- News + Politics
- Arts + Entertainment
- Life + Leisure
Norah Jones scored quite the sleeper success with her debut album five years ago. With no expectations, Come Away With Me was quietly released but quickly became one of the best-selling debuts of all time. Millions were lured into her sweet and lovely lair.
But many millions more were merely lulled to sleep. Both her debut and her successful 2004 follow-up Feels Like Home trafficked in quiet, gently flowing music that calmed and soothed and never demanded your attention. Her lightly jazz-seasoned pop with blues undertones never strayed from the easy-listening category, and her lyrics about love and longing offered only occasional glimpses of wit or wonder. She may have come across as winsome and charming — and really, what’s not to like about Norah Jones? — but slightly melancholy, thoroughly mellow music doesn’t inspire much passion. Few people would ever claim to be Norah Jones’s No. 1 fan.
That fate won’t change much with Jones’s just-released third album, Not Too Late. She’ll still lure and lull millions of people. Perhaps now, however, she’ll actually admire and detract in equal proportion. Because while Not Too Late isn’t perfect or even brilliant, it is surprisingly strong. It’s only half as sweet and soothing as her past two sets. Best yet, it’s not nearly as sleepy — it’s more groggy, as if Jones just woke up from a sweet dream that lasted a bit too long. Jones has said she wanted to show more of her personality on this record, which for the first time finds her writing or co-writing every track. And she succeeds, with assistance from her love and songwriting partner, Lee Alexander, who replaces the late Arif Mardin as her producer.
Jones is now grittier, displaying a wider palate of pop-music styles. She’s tweaked her signature sound by adding a little rock guitar fire, a little more old-time country playfulness, and a lot more despairing blues heat. She found much inspiration in New Orleans — in the joy, but especially the pain, that the city knows all too well. The sincerely pained ”Broken,” about an injured man who still has a song in him even after all he’s endured, is clearly a requiem to a broken city, ”the sweetest thing I had ever seen.” Her album’s stunning artwork and gorgeous photography also seems pretty clearly inspired by that city’s festive, irrepressible spirit.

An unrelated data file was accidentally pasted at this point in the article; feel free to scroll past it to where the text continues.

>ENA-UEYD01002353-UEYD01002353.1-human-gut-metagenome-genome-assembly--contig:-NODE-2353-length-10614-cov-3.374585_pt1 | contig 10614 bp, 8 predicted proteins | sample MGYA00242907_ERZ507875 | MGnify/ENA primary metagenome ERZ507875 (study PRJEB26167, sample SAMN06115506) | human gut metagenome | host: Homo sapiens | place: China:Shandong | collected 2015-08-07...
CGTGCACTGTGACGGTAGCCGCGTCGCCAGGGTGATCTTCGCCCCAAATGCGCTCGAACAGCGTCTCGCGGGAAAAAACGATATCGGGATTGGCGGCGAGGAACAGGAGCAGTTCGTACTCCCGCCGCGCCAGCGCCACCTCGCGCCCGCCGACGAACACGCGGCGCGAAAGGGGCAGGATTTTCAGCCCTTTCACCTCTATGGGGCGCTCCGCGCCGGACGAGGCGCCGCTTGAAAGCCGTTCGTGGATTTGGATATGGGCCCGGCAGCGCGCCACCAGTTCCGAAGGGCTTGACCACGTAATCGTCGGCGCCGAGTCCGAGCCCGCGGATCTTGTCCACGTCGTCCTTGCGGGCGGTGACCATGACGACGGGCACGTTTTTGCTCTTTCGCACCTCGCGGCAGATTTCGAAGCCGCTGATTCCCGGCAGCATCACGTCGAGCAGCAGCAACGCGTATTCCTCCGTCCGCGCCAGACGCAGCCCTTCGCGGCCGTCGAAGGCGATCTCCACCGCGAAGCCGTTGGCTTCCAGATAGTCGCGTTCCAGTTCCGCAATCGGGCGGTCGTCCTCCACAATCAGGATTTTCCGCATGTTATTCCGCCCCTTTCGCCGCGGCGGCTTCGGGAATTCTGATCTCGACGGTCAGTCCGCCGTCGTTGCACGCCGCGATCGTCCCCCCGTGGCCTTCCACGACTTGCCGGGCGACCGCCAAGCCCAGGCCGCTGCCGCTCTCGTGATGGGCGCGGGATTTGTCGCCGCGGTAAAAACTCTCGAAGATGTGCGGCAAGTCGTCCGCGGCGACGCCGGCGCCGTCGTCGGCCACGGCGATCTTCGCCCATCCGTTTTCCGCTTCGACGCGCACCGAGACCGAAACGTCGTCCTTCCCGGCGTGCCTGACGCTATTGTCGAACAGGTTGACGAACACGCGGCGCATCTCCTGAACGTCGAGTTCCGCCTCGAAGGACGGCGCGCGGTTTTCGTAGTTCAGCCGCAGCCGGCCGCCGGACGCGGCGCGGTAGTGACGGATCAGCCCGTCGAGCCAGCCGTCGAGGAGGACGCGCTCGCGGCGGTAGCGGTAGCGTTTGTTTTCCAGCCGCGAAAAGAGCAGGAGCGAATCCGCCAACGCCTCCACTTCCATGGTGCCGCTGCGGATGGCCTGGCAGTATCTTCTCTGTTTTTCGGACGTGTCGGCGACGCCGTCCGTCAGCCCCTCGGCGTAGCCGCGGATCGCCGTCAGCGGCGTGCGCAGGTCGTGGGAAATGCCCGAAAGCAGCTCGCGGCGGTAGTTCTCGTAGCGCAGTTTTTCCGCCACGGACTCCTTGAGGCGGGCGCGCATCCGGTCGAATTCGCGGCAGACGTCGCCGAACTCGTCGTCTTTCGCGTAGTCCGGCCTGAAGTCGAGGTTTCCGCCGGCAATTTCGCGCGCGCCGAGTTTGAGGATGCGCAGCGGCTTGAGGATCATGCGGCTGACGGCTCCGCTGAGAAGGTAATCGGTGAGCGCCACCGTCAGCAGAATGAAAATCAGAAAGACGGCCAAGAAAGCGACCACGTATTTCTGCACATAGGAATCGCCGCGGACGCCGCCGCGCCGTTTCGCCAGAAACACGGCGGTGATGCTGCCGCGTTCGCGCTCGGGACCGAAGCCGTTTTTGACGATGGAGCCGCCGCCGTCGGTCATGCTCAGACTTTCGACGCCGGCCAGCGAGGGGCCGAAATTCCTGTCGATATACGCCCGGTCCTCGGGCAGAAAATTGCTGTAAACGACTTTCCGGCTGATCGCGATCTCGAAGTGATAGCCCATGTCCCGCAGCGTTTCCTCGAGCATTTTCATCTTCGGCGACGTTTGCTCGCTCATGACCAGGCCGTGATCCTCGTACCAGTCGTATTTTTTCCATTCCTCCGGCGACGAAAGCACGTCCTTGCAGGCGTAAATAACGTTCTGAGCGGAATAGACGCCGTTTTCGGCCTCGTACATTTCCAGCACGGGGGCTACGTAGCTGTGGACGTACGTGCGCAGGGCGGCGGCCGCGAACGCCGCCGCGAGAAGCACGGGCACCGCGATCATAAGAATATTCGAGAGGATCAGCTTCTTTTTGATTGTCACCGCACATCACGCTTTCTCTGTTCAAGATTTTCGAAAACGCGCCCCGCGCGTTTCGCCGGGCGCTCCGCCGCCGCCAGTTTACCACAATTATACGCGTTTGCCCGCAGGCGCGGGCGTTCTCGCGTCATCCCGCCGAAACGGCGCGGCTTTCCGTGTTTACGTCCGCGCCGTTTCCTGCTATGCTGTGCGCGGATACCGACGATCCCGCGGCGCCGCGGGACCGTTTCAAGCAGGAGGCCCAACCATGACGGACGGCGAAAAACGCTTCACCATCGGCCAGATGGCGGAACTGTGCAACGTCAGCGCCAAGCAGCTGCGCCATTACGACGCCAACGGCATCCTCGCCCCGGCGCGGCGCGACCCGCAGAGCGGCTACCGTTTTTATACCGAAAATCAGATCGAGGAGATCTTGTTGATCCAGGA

Jones is also now certainly wittier. Her lyrics reflect on some of the joy, but mostly the pain, that our society has faced in the past several years: not just the Gulf Coast hurricanes, but also the Iraq War, disgust with political leaders and depression over electoral defeats. ”I needed someone I could shake on election day,” she sings on her strongest song, the quiet-storm ”My Dear Country.” A letter from a hurt but still faithful patriot, this bluesy cabaret-colored number also lays out her m.o.: ”Who knows maybe it’s all a dream. Who knows if I’ll wake up and scream.”
Not Too Late introduces us to a wiser Norah Jones, now 27 years old. The album will undoubtedly be a commercial success. Mostly, though, Not Too Late holds out the promise that Jones’ future work will be even stronger. As she matures, Jones is becoming an adventurous and astute singer-songwriter, not just a sweet and safe one. Better late than never.
Next Tuesday, February 6, local PBS affiliate WHUT (Channel 32) will debut a national documentary that should help wake us up to the late Billy Strayhorn. Billy Strayhorn: Lush Life will introduce viewers to the composer, arranger and pianist who was Washington-native Duke Ellington’s right hand man for decades, responsible for many of the Duke’s most famous compositions, including ”Take the A Train.” But Strayhorn was often overshadowed by the jazz giant.
In his shadow, Strayhorn was also notably an openly gay man, at least as open as one could expect to be half a century ago. Blue Note Records has released a companion soundtrack to Billy Strayhorn: Lush Life. The album works as more than just an overdue celebration of an underappreciated gay musician — it’s a celebration featuring some of today’s leading jazz stars. It is through their work, in fact, that the album especially shines.
The soundtrack introduces you to not one, but two, jazz greats: one dead, one alive. Strayhorn died of cancer 40 years ago, so this is an opportune time to commemorate this gay great. And who better to help realize the opportunity than vocalist Dianne Reeves? Memorable from her turn as a jazz singer of Strayhorn’s era in George Clooney’s Good Night and Good Luck, Reeves adds her slightly smoky, voluptuous voice to interpret six songs here in equally memorable fashion. ”Strayhorn’s songs have a kind of sadness. They’re about not being able to find the love you desire,” Reeves says in press notes for the new album.
All throughout, and especially with the album’s closing track, ”So This Is Love,” Reeves leaves you pining for more.
Our daily emails are personally curated by our editors and feature a wide range of news, features, reviews and interviews. Don't miss out on any of our award-winning content -- from news to arts, cars to tech, food to fitness, we've got a bit of it all!
Our daily emails are personally curated by our editors and feature a wide range of news, features, reviews and interviews. Don't miss out on any of our award-winning content -- from news to arts, cars to tech, food to fitness, we've got it all!